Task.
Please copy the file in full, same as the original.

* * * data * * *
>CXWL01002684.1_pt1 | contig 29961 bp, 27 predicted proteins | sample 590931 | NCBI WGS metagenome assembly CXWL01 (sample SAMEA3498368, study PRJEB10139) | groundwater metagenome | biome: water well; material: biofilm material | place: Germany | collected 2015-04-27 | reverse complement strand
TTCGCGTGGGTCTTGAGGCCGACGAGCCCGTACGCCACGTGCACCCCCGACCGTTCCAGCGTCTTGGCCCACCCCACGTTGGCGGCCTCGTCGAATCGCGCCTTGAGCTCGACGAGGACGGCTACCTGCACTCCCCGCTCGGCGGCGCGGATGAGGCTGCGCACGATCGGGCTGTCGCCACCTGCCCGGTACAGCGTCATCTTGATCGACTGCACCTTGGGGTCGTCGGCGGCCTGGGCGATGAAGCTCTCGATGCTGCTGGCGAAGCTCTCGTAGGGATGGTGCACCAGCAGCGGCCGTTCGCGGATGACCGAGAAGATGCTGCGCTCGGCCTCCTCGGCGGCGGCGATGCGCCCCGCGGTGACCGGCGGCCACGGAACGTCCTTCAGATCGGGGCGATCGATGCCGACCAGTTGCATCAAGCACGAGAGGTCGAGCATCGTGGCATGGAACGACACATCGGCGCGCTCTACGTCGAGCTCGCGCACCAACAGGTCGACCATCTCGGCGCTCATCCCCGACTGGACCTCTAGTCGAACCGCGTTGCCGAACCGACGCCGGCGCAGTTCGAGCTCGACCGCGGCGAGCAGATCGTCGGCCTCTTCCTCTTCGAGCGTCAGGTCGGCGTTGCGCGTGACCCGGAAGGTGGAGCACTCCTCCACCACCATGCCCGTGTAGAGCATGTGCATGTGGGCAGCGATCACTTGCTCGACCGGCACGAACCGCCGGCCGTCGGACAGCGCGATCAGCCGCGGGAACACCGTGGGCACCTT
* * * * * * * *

>CXWL01002684.1_pt1 | contig 29961 bp, 27 predicted proteins | sample 590931 | NCBI WGS metagenome assembly CXWL01 (sample SAMEA3498368, study PRJEB10139) | groundwater metagenome | biome: water well; material: biofilm material | place: Germany | collected 2015-04-27 | reverse complement strand
TTCGCGTGGGTCTTGAGGCCGACGAGCCCGTACGCCACGTGCACCCCCGACCGTTCCAGCGTCTTGGCCCACCCCACGTTGGCGGCCTCGTCGAATCGCGCCTTGAGCTCGACGAGGACGGCTACCTGCACTCCCCGCTCGGCGGCGCGGATGAGGCTGCGCACGATCGGGCTGTCGCCACCTGCCCGGTACAGCGTCATCTTGATCGACTGCACCTTGGGGTCGTCGGCGGCCTGGGCGATGAAGCTCTCGATGCTGCTGGCGAAGCTCTCGTAGGGATGGTGCACCAGCAGCGGCCGTTCGCGGATGACCGAGAAGATGCTGCGCTCGGCCTCCTCGGCGGCGGCGATGCGCCCCGCGGTGACCGGCGGCCACGGAACGTCCTTCAGATCGGGGCGATCGATGCCGACCAGTTGCATCAAGCACGAGAGGTCGAGCATCGTGGCATGGAACGACACATCGGCGCGCTCTACGTCGAGCTCGCGCACCAACAGGTCGACCATCTCGGCGCTCATCCCCGACTGGACCTCTAGTCGAACCGCGTTGCCGAACCGACGCCGGCGCAGTTCGAGCTCGACCGCGGCGAGCAGATCGTCGGCCTCTTCCTCTTCGAGCGTCAGGTCGGCGTTGCGCGTGACCCGGAAGGTGGAGCACTCCTCCACCACCATGCCCGTGTAGAGCATGTGCATGTGGGCAGCGATCACTTGCTCGACCGGCACGAACCGCCGGCCGTCGGACAGCGCGATCAGCCGCGGGAACACCGTGGGCACCTT